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Trench watches

Psyche524

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Hi all, these ‘trench watches’ were part of a group of five items that I bought as a job lot. I’m just wondering if I should leave them as they are (dial) or should I consider replacing them? They are both described as working.

Thanks,

Chris

1st:

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novicetimekeeper

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I can't read the date letter, but although he did import a lot of trench watches this is not what I would call a trench watch.
 
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MartyR

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Nick is right - those are early ladies' wristwatches. The first was never designed as a pocket watch, and I suspect (from its small size) that the second was also designed as a wristwatch.
 

Psyche524

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Ahh ok, I wasn’t sure if I was using the correct term ‘trenc watch’ to describe them.

I read recently that the conversation of pocket watches in to wristwatches is the definition of a trench watch is false. Trench watches were more often than not designed to be worn on the wrist
 

Adam Harris

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Ahh ok, I wasn’t sure if I was using the correct term ‘trenc watch’ to describe them.

I read recently that the conversation of pocket watches in to wristwatches is the definition of a trench watch is false. Trench watches were more often than not designed to be worn on the wrist
Trench watches are style that were worn circa 1914 - 1920s. Its a style and not necessarily worn in a trench.

Pocket watches in a leather wristlet, were surely used my officers in WWi (and before) but are not termed "trench" watches

Yours are early ladies watches
Adam
 
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Psyche524

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Hi Adam, but they’re from 1914-30 in the style of a trench watch. Probably not worn in a trench if they’re for females. Are they trench watches?
 

Adam Harris

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Hi Adam, but they’re from 1914-30 in the style of a trench watch. Probably not worn in a trench if they’re for females. Are they trench watches?
NO
Mens watches were "trench" watches, even ladies/doctors "trench" watches did NOT look like your examples

Yours are early ladies wristwatches
A
 
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Psyche524

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So what category do my watches fit into?

They can’t be ladies/doctors wristwatches because they aren’t made in this particular style and they aren’t trench watches.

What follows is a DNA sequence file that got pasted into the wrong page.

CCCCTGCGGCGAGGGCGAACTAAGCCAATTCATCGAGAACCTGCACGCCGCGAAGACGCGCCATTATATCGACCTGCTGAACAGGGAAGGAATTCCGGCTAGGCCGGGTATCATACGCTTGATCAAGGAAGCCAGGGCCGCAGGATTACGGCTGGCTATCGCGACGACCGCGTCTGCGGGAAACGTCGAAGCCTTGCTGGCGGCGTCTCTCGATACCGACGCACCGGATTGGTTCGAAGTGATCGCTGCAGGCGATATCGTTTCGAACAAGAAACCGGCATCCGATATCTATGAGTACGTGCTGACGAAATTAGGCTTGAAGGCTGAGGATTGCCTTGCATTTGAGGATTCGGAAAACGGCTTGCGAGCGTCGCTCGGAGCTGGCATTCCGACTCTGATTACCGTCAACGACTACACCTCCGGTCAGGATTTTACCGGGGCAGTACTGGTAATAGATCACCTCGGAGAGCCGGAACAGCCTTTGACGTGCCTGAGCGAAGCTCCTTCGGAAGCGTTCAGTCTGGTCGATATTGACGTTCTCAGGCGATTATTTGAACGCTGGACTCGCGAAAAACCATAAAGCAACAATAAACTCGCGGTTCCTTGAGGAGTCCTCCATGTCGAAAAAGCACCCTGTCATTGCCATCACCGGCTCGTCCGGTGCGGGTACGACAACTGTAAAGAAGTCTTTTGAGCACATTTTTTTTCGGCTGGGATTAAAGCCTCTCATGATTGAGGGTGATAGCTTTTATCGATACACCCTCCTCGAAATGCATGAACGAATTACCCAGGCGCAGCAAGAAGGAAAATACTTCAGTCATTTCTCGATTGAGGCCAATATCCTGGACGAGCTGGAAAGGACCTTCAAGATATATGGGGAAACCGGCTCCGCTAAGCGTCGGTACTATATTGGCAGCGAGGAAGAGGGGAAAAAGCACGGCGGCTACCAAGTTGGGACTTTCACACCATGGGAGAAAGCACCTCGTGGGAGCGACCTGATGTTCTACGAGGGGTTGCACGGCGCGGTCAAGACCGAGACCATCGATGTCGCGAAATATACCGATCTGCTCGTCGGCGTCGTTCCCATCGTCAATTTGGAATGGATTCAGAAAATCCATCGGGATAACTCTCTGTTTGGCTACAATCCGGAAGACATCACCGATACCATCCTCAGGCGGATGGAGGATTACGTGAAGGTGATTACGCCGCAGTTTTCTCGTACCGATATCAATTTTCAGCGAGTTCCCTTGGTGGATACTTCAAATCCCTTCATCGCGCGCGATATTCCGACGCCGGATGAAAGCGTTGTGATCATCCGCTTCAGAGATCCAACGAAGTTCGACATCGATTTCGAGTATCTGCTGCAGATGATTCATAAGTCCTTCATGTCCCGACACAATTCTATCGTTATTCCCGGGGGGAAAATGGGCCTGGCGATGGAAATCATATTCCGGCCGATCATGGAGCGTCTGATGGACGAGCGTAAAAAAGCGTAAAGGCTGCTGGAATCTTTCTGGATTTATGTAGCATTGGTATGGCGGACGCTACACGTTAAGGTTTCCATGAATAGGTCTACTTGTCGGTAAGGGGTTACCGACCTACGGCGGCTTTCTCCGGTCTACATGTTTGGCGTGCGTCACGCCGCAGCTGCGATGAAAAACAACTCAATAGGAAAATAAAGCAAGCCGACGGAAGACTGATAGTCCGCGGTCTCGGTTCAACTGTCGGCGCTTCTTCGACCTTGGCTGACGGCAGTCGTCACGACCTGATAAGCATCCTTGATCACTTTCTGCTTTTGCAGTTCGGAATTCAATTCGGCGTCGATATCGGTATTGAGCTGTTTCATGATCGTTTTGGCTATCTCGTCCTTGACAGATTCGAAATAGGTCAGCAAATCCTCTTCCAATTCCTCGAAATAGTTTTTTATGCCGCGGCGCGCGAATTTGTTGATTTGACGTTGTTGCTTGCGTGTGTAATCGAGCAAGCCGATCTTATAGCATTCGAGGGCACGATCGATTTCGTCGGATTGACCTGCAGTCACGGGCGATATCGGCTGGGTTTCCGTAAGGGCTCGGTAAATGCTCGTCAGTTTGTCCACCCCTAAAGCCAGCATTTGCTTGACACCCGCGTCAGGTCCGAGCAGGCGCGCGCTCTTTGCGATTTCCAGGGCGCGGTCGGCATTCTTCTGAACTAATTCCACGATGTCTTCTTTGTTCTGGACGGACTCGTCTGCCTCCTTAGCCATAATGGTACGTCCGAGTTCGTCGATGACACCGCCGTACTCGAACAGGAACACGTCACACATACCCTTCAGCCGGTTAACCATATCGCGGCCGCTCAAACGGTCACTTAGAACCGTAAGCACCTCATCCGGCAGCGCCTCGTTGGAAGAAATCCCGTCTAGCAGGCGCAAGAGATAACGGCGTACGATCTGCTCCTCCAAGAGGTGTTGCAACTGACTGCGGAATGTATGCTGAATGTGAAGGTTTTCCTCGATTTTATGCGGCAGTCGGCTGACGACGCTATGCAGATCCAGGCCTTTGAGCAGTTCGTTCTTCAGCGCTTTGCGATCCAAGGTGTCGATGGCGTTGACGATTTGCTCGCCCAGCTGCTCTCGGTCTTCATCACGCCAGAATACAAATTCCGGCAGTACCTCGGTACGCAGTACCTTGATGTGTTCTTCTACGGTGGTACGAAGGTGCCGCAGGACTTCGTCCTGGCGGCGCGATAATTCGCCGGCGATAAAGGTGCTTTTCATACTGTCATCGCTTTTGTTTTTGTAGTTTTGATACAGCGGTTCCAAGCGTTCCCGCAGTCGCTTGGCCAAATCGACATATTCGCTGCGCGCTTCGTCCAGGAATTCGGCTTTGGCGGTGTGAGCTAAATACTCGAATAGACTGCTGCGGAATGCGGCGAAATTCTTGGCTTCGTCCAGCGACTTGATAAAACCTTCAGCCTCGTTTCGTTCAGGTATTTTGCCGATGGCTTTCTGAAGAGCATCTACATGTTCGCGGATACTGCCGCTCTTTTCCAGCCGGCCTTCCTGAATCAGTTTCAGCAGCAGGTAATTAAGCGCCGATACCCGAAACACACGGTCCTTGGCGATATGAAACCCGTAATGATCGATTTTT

Adam Harris

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So what category do my watches fit into?

They can’t be ladies/doctors wristwatches because they aren’t made in this particular style and they aren’t trench watches.
Ladies "dress" watches
 

Adam Harris

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Ahh got you, just early ladies wristwatches in the style of a trench watch
No, No No
They are NOT in the style of a "trench" watch - please forget thinking of your pieces as "trench" watches
Thay are ladies dress watches circa 1900s
 

PatH

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Hi, Chris,

I really can't offer any expertise about whether to restore the watches, but I can recommend that you keep reading and asking questions. Read the descriptions, study the pictures, and keep any eye on the prices of watches on online auctions, and in the different threads in this forum. And, as I have learned, read, study, and ask questions before buying. I would have saved myself some money and have a nicer collection if I had listened to my own advice! ;)

One of my favorite go-to books on the history of watches is "How the Watch Was Worn" by Genevieve M. Cummins. This book includes some excellent examples of how watches have been worn through the years. It is richly illustrated and includes period engravings, ads and photographs showing people wearing watches. I'm sure there are other good, general books that can be recommended by others in this forum. There are a lot of knowledgeable people here who are willing to help.

Happy hunting!
Pat
 
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Adam Harris

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One of my favorite go-to books on the history of watches is "How the Watch Was Worn" by Genevieve M. Cummins. This book includes some excellent examples of how watches have been worn through the years. It is richly illustrated and includes period engravings, ads and photographs showing people wearing watches. I'm sure there are other good, general books that can be recommended by others in this forum. There are a lot of knowledgeable people here who are willing to help.

Happy hunting!
Pat
Hi Pat, its indeed an excellent book. Sadly it will not help much in the OPs case as it has (from memory) very little on WW1 trench watches. In some ways she (Cummins) seems to have run out of steam by the wristwatch period of 1920s
Thats said its a lovely book

A
 

novicetimekeeper

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Presumably the second was not imported into the UK. They mark silver as sterling in the US.
 

David Taylor

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Hello all. If I could jump in on the end of this thread. I have a rolex trench watch I'm restoring for a friend. The winding stem is missing. It's a 13 line aegler movement. Can anyone advise me as to the size of stem I need to order?